Security personnel in Kashmir | Praveen Jain | ThePrint | File photo
Security personnel in Kashmir (representational image) | Praveen Jain | ThePrint | File photo
Text Size:

Srinagar: Major parts of Kashmir Wednesday observed a shutdown to mark the fourth death anniversary of Hizbul Mujahideen militant commander Burhan Wani, who was killed in an encounter with the security forces on 8 July four years ago.

Although the day passed without any major violent incident, police officials said some parts of the Valley witnessed minor stone-pelting incidents, which were immediately controlled by the security forces. Mobile internet services, like every year since 2017, were snapped in parts of Kashmir.

No major processions were taken out, a senior police official said.

Kashmir observes shutdowns every year on 8 July to commemorate 21-year-old Wani, who was killed in a gun battle in Bamdoora area of south Kashmir. 

Separatist outfits, until last year, have been calling for strikes and asking people to organise protests on 8 July. But this year, no separatist outfit issued a public statement, calling for demonstrations against the government of India.

A letter, however, surfaced calling for a strike in commemoration of Wani.

According to J&K Police, it was being circulated as a missive from 91-year-old separatist leader Syed Ali Shah Geelani, but they said he hadn’t written it. An FIR was also filed in this regard.

Police officers said the letter appeared to have been written by Kashmiri separatists based in Pakistan and circulated on social media by a Twitter profile “that claims to represent Geelani”.

Also read: Last surviving militant of Burhan Wani core group killed in Shopian 

Shops shut, minor incidents of stone-pelting

There were at least three minor incidents of stone-pelting in Srinagar’s Downtown area. Other minor incidents of stone-pelting were reported from southern parts of the Valley. 

Authorities in south Kashmir and in the northern region snapped mobile internet for the day to prevent law and order situation.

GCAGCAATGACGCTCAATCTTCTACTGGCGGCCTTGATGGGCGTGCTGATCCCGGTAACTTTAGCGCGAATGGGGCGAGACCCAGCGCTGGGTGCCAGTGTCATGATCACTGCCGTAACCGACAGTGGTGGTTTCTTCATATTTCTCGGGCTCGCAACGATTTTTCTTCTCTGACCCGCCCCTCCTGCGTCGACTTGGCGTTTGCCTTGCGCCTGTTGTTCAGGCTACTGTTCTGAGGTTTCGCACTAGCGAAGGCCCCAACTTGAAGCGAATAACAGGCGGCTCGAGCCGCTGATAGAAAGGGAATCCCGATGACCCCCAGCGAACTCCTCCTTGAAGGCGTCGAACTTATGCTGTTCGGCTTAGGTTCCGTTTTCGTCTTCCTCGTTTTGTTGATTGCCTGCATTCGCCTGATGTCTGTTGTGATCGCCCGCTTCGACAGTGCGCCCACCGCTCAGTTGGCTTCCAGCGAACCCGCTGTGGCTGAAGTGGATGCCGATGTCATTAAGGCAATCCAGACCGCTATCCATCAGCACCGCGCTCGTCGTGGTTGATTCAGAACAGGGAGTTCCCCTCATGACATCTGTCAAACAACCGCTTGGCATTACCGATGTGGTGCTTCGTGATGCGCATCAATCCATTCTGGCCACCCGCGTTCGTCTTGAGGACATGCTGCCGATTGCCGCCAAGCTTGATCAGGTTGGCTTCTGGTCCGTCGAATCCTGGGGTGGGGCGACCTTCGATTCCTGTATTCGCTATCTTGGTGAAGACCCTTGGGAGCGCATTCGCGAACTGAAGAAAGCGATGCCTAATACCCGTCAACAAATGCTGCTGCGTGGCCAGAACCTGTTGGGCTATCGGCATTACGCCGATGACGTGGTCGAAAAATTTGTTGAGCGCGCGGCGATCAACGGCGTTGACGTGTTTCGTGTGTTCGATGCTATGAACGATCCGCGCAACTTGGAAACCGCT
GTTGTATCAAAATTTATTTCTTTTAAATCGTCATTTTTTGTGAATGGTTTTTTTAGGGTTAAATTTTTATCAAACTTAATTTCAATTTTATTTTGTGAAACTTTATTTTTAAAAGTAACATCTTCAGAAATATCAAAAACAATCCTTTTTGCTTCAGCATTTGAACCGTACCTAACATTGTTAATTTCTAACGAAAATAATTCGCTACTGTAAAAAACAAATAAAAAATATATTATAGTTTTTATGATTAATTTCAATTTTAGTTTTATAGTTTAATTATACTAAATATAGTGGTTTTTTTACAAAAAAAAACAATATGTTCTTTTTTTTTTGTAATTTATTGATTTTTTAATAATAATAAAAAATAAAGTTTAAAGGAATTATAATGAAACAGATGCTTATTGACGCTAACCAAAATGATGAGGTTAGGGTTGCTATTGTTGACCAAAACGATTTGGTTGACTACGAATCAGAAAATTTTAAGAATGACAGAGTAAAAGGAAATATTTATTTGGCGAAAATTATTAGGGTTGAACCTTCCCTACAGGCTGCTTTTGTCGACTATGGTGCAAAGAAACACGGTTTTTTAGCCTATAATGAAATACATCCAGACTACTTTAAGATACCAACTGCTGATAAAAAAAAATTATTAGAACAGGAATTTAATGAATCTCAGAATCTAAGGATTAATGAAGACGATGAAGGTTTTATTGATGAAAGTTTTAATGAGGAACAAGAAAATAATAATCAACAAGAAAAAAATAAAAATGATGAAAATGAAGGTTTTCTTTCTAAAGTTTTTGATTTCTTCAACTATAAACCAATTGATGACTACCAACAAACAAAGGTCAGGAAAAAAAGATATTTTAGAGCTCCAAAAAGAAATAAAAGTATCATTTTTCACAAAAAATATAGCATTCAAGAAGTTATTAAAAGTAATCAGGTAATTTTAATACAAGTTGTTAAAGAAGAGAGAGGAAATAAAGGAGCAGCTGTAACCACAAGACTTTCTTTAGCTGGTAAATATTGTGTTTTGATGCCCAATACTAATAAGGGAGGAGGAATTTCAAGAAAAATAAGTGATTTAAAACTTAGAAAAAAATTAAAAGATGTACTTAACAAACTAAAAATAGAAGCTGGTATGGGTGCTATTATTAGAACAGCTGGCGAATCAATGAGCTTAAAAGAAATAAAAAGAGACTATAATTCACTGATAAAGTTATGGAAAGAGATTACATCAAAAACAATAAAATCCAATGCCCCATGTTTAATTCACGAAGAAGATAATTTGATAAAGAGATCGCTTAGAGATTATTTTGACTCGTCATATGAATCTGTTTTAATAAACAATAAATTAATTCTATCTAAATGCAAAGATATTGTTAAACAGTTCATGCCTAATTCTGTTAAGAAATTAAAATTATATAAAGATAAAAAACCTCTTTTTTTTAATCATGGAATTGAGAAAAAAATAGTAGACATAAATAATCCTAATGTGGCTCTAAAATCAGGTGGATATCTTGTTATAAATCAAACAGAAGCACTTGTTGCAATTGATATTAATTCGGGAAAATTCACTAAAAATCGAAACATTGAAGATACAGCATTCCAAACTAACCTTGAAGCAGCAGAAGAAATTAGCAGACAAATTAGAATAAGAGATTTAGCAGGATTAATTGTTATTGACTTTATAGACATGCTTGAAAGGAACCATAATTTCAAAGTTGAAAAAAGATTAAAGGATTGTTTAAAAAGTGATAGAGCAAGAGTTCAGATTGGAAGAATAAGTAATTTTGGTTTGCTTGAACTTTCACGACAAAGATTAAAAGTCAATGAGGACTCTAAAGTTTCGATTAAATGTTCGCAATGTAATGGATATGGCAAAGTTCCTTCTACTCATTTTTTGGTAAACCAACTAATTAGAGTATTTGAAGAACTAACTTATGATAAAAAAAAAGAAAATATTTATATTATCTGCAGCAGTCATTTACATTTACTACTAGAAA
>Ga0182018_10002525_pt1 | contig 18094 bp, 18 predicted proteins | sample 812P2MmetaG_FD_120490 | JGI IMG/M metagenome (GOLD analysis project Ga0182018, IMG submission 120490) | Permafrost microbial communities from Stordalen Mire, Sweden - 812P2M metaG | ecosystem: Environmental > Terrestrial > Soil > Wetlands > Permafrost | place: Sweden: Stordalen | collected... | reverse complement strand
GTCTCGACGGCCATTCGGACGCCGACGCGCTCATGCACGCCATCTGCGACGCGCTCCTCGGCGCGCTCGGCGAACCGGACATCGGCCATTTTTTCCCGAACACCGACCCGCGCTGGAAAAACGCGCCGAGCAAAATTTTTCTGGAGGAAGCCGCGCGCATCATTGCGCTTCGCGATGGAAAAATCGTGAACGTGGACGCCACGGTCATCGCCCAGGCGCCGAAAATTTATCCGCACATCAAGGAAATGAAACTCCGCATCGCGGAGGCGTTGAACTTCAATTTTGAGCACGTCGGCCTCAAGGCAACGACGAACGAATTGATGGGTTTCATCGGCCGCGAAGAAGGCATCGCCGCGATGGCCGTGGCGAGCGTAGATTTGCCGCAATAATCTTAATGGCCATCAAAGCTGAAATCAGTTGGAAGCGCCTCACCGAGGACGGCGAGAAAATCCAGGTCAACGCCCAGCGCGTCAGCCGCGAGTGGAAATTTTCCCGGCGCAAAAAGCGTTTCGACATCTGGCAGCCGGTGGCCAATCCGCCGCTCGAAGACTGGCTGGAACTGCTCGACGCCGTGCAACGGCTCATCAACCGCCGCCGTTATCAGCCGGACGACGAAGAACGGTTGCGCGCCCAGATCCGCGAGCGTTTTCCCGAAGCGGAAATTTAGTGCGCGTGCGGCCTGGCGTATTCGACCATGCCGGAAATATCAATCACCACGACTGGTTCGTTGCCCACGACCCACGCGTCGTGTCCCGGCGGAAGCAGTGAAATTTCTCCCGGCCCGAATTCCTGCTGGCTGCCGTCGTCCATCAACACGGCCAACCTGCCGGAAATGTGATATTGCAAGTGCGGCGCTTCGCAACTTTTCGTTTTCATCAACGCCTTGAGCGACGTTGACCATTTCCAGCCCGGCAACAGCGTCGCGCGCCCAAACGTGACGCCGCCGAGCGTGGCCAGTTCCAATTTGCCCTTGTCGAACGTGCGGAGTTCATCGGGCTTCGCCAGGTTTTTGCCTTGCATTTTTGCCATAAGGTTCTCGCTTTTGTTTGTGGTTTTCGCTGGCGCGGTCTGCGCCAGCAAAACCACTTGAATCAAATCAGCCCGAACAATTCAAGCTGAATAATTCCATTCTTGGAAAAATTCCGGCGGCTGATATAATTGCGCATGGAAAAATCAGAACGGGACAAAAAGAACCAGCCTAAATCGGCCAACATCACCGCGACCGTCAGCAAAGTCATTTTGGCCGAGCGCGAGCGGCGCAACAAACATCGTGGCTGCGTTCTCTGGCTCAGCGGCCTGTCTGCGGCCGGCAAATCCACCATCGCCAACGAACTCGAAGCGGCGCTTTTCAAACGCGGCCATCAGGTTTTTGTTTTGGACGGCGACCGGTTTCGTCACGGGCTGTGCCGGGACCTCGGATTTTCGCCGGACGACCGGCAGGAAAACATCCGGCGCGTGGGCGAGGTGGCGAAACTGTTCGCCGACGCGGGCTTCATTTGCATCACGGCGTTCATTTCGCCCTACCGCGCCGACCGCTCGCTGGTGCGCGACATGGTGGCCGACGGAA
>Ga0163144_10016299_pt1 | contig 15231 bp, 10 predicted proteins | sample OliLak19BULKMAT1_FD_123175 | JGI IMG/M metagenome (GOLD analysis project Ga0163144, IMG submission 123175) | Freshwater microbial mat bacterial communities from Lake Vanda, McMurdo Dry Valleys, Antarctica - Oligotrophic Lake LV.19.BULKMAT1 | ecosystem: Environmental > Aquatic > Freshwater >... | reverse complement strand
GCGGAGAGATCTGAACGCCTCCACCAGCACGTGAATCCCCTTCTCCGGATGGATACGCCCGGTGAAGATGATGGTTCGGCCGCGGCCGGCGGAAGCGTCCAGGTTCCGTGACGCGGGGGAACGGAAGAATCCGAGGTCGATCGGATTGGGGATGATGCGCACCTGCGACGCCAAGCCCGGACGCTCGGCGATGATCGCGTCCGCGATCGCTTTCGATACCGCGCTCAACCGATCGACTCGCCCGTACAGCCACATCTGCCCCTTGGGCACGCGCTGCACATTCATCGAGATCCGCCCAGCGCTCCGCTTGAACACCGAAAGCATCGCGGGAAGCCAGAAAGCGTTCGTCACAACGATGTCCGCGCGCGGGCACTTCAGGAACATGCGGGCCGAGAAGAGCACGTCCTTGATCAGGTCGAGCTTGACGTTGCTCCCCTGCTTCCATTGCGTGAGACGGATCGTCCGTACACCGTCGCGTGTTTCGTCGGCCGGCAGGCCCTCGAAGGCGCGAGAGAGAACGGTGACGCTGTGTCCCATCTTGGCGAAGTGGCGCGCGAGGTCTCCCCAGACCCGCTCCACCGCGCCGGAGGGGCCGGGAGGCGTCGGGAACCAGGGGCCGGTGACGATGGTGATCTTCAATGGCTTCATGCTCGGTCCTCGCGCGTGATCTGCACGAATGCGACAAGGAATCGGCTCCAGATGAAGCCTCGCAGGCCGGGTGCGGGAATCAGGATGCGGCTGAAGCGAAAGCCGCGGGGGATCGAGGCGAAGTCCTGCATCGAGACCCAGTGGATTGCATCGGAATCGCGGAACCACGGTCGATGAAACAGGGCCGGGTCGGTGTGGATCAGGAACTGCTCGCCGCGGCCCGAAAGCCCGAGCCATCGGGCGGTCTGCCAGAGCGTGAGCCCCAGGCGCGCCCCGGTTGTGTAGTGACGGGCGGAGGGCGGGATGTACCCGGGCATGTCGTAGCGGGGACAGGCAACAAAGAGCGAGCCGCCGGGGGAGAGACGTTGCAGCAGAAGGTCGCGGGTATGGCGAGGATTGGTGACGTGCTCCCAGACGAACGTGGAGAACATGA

In Srinagar’s Lal Chowk area, which is in the heart of the city, shops remained shut until late evening. Other public places, including parks, also wore a deserted look.

“By and large, the day passed peacefully,” said the senior police official mentioned above.

Unrest after Wani’s killing

Wani came to prominence after his frequent use of social media, a modus operandi that was never adopted by militant outfits or their leaders in Kashmir.

As a result, the drop in local recruitment for militant outfits began to increase. However, it was after Wani’s killing and the subsequent six-month agitation that bolstered militant recruitment in the Valley.

Wani’s killing had triggered a six-month-long violent agitation in which more than 100 civilians were killed and thousands injured, including those wounded by the controversial pellet guns used by the security forces.

In 2017, 126 local youths joined militant outfits and the number increased to 200 in 2018, which was an all-time high in over a decade. 

Wani’s successors have been killed in encounters that took place between 2016 and 2020 — the latest one being Riyaz Naikoo.

Also read: 3 yrs after Burhan Wani, Kashmir militants targeting each other in ideological conflict


Subscribe to our channels on YouTube & Telegram

Why news media is in crisis & How you can fix it

India needs free, fair, non-hyphenated and questioning journalism even more as it faces multiple crises.

But the news media is in a crisis of its own. There have been brutal layoffs and pay-cuts. The best of journalism is shrinking, yielding to crude prime-time spectacle.

ThePrint has the finest young reporters, columnists and editors working for it. Sustaining journalism of this quality needs smart and thinking people like you to pay for it. Whether you live in India or overseas, you can do it here.

Support Our Journalism